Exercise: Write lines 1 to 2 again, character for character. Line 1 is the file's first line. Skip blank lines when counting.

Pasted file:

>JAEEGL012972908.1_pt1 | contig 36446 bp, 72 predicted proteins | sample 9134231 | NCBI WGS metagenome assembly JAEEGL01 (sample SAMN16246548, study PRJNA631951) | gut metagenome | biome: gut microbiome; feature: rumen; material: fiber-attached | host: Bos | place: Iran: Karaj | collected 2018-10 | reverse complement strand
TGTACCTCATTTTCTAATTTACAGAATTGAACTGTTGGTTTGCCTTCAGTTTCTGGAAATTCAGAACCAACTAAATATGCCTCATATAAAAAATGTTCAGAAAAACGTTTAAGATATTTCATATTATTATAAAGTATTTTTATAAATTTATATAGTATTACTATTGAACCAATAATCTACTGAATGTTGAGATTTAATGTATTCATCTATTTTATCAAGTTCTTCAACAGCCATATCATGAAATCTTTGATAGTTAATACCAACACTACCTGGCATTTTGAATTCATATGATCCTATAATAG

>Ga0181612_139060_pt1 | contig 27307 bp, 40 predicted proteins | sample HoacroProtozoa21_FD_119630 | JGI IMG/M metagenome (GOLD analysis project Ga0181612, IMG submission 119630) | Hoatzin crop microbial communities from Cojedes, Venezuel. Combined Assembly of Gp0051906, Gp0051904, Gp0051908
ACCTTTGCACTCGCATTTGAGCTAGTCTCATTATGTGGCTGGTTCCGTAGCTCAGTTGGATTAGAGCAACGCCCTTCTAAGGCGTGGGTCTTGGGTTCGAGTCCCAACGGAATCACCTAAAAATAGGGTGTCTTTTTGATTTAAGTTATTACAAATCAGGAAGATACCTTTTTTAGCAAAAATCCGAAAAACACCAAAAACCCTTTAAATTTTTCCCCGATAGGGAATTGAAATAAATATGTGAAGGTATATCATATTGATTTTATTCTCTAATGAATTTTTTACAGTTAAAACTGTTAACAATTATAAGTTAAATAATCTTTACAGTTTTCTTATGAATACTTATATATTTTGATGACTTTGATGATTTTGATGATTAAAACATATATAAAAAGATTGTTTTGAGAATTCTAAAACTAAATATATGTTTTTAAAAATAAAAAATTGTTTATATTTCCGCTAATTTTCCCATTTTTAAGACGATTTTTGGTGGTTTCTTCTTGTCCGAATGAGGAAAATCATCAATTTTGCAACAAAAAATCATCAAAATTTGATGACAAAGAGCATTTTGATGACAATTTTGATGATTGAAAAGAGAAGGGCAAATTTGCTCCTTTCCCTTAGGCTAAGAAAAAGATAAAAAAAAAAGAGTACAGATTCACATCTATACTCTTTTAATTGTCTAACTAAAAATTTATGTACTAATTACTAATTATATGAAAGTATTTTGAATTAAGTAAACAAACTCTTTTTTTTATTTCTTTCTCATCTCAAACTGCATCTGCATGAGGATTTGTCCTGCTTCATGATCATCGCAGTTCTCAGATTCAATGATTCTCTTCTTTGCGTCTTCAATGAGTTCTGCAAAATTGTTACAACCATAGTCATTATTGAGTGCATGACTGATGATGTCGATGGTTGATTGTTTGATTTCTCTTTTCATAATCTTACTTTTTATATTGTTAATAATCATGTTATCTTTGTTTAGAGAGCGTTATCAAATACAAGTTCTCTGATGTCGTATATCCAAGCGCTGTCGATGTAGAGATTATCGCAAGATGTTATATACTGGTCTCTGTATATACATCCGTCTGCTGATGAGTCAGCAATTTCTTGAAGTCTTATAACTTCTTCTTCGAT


>JAEEGL012972908.1_pt1 | contig 36446 bp, 72 predicted proteins | sample 9134231 | NCBI WGS metagenome assembly JAEEGL01 (sample SAMN16246548, study PRJNA631951) | gut metagenome | biome: gut microbiome; feature: rumen; material: fiber-attached | host: Bos | place: Iran: Karaj | collected 2018-10 | reverse complement strand
TGTACCTCATTTTCTAATTTACAGAATTGAACTGTTGGTTTGCCTTCAGTTTCTGGAAATTCAGAACCAACTAAATATGCCTCATATAAAAAATGTTCAGAAAAACGTTTAAGATATTTCATATTATTATAAAGTATTTTTATAAATTTATATAGTATTACTATTGAACCAATAATCTACTGAATGTTGAGATTTAATGTATTCATCTATTTTATCAAGTTCTTCAACAGCCATATCATGAAATCTTTGATAGTTAATACCAACACTACCTGGCATTTTGAATTCATATGATCCTATAATAG